As it entered 2000, TGIF became more of a dumping ground for crap sitcoms than a primetime megablock of quality television. But at least we have our memories of a once great empire. I remember back in the day when it was fall season, TGIF would do a "Saturday Morning Preview" of new cartoons that would air the next morning. It was a huge event to be able to see the brand new Teenage Mutant Ninja Turtles cartoon on a Friday night.

I miss my old familiar friends waiting just around the bend and wonder whatever happened to predictability. But luckily these days, on occasion, we might catch an old episode of Full House on ABC Family.

Little Professor Calculator

The Little Professor calculator was my very first calculator and I'm sure a number of you can claim that also. You were given a series of math problems that you could earn points off of for entering the correct answer. I owned this back in the early 80's, so it was neat to be able to carry around a handheld electronic device and take it in the car with me. We didn't have too much else back then that we could do that with, electronically speaking. I spent countless hours punching numbers into the Little Professor.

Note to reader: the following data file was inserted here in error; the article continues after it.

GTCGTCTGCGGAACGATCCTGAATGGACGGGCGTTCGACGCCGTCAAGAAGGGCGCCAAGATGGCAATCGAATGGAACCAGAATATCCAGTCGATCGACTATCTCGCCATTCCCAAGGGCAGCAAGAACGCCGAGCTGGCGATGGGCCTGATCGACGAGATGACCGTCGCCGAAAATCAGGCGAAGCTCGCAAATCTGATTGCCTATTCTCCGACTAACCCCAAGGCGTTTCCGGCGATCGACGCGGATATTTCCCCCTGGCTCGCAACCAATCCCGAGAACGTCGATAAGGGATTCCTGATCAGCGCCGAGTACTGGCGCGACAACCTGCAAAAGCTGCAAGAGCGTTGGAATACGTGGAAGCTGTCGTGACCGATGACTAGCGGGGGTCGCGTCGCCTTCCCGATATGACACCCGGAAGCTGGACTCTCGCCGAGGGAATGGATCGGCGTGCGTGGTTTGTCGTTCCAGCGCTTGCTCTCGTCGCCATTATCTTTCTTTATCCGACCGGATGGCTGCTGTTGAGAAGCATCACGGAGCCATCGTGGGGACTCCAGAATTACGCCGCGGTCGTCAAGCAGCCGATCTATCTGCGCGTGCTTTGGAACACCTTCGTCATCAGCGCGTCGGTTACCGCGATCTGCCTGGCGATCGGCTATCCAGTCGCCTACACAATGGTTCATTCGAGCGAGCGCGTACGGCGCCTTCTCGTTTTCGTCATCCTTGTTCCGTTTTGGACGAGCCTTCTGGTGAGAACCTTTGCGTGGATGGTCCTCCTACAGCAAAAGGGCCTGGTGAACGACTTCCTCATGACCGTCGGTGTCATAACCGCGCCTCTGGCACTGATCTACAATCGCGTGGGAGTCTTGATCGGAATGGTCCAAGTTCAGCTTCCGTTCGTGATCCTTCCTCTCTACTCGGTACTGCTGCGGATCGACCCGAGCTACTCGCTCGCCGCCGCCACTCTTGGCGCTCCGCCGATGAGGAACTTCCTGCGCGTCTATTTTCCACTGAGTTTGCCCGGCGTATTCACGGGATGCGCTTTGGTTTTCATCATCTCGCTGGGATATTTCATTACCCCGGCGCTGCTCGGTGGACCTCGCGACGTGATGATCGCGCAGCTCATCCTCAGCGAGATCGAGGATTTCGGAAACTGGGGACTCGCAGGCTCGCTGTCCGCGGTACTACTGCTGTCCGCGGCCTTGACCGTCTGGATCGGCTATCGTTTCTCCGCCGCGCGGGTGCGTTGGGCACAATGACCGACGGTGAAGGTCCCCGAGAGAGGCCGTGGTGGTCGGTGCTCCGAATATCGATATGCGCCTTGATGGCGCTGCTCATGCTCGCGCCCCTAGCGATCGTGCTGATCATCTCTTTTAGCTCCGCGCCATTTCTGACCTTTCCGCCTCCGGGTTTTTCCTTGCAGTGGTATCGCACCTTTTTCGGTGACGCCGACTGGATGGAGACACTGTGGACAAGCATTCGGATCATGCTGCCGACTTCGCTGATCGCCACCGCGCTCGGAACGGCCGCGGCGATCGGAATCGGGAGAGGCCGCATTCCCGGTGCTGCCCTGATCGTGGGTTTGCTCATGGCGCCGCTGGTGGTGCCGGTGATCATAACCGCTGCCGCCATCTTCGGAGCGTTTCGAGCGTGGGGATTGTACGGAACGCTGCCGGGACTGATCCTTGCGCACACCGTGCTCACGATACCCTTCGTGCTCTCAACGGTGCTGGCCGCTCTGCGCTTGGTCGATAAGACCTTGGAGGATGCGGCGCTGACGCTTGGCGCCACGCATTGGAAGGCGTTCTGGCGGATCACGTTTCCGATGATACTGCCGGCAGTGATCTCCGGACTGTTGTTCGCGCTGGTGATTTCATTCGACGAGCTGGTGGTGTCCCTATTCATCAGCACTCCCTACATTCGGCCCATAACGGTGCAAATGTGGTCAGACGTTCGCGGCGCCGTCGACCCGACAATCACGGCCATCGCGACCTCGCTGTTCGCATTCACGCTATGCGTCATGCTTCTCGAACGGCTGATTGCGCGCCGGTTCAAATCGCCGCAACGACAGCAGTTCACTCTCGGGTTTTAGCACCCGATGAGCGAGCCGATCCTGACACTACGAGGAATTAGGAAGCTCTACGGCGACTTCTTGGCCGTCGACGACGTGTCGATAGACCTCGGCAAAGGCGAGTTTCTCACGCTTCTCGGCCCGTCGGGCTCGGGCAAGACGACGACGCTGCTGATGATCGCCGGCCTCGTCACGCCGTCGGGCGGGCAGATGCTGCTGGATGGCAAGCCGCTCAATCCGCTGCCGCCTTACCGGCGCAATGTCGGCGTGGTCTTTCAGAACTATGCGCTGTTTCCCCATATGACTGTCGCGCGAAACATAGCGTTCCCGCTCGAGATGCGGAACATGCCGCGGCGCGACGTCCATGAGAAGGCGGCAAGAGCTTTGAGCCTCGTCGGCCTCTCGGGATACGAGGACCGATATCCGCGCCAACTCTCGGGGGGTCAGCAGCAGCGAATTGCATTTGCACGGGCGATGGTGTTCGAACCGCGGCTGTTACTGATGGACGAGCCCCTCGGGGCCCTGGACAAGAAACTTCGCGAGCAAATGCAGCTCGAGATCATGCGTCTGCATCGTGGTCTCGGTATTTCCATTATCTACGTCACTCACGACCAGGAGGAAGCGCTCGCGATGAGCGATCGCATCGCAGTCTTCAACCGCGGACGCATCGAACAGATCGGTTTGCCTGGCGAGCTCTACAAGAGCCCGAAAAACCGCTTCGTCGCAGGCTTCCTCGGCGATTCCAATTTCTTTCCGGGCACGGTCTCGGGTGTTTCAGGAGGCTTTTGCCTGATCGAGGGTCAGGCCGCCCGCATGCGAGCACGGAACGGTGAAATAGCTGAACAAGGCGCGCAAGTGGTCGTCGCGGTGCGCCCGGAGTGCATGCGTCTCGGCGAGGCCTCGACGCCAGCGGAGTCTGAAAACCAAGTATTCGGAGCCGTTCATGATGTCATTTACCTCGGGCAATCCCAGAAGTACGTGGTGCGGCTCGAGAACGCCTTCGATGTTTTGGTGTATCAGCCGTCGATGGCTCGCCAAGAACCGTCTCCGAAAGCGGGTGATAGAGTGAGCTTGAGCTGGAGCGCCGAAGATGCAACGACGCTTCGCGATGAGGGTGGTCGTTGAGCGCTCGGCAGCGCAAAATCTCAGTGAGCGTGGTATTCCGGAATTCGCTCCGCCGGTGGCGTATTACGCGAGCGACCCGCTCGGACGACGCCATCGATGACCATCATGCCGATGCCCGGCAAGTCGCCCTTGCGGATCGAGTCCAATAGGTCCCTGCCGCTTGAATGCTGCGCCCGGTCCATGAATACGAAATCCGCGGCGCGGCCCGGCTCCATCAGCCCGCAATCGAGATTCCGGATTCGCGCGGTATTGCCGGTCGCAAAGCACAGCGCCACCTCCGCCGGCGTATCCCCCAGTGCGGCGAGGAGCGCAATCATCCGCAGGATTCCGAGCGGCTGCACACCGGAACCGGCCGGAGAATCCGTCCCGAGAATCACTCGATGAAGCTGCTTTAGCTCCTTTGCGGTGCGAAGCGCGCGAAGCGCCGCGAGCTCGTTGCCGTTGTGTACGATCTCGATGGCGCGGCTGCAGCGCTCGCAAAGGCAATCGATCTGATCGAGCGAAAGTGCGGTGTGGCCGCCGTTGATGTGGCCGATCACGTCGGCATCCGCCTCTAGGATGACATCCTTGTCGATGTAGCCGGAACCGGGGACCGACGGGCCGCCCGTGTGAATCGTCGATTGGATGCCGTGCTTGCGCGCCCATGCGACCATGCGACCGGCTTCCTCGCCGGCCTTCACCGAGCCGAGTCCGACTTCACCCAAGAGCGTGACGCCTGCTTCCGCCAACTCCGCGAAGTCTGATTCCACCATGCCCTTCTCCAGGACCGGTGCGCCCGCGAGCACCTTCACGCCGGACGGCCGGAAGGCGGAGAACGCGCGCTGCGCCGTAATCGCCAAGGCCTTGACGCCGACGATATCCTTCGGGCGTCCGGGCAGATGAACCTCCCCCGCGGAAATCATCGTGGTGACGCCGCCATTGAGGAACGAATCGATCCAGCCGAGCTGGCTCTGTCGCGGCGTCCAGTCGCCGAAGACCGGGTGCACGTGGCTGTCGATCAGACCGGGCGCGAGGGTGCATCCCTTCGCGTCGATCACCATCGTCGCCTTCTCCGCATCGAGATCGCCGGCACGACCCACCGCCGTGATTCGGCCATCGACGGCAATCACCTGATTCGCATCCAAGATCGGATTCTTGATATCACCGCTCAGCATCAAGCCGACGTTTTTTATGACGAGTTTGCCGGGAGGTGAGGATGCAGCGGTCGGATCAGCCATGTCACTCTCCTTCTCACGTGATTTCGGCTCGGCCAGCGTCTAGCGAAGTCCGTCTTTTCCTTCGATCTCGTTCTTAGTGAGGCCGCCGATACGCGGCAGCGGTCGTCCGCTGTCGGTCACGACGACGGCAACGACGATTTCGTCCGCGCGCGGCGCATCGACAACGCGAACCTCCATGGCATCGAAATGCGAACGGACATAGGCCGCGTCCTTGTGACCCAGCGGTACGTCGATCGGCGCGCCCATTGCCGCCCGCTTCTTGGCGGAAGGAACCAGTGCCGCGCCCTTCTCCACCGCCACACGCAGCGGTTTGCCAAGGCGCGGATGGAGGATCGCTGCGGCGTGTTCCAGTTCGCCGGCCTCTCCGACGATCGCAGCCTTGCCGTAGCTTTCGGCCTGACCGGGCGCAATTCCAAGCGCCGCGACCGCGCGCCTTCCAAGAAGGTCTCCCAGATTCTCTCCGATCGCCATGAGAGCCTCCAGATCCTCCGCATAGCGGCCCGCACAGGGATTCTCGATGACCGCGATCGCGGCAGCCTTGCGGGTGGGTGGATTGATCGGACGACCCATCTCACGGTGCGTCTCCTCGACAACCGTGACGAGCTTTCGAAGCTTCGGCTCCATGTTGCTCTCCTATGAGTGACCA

Like I said before, I never really had Legos. One of the various other lines of building toys that came my way several times was Construx. Remember the commercials? It sounded like 100 big tough guys yelling "Construx!" really loud. Where Legos were more conducive to creating a larger variety of things, the sometimes awkward shapes of the Contrux pieces pretty much meant that you could either build the set like it was intended to be or you could build some freakish thing that would most certainly be less impressive.

I was pretty hardcore into Construx though, the blue "nut" pieces and little space guy from the picture above are fondly remembered. I even had a few heavy duty plastic cases with "Construx" written on the side so I could transport them place to place.

Teenage Mutant Ninja Turtles Sewer Playset

Who among us didn't want the sewers in which the ninja turtles dwelled? We often had fun using this, especially if you had the Technodrome to go along with it.

But there was another use for this that we had even more fun doing. We invented a turn-based battle game, sort of like Battleship, in which the Sewer Playset was always one sides "home base" and the other side would use a collection of whatever else. We'd then position ourselves about 10 feet apart from each other, take time to secretly place our figures in sections of the playset, and then gather together the tons of fake bombs, missles, and other explosives. We'd then take turn lobbing our bombs towards the others side. If the bomb hit the character or hit a structure that landed on a character, that character was considered "dead". You keep volleying until one side loses all their characters. We did this quite often and the Sewer Playset was perfect for it. We were always left with a carnage of "dead" figures and plastic things everywhere.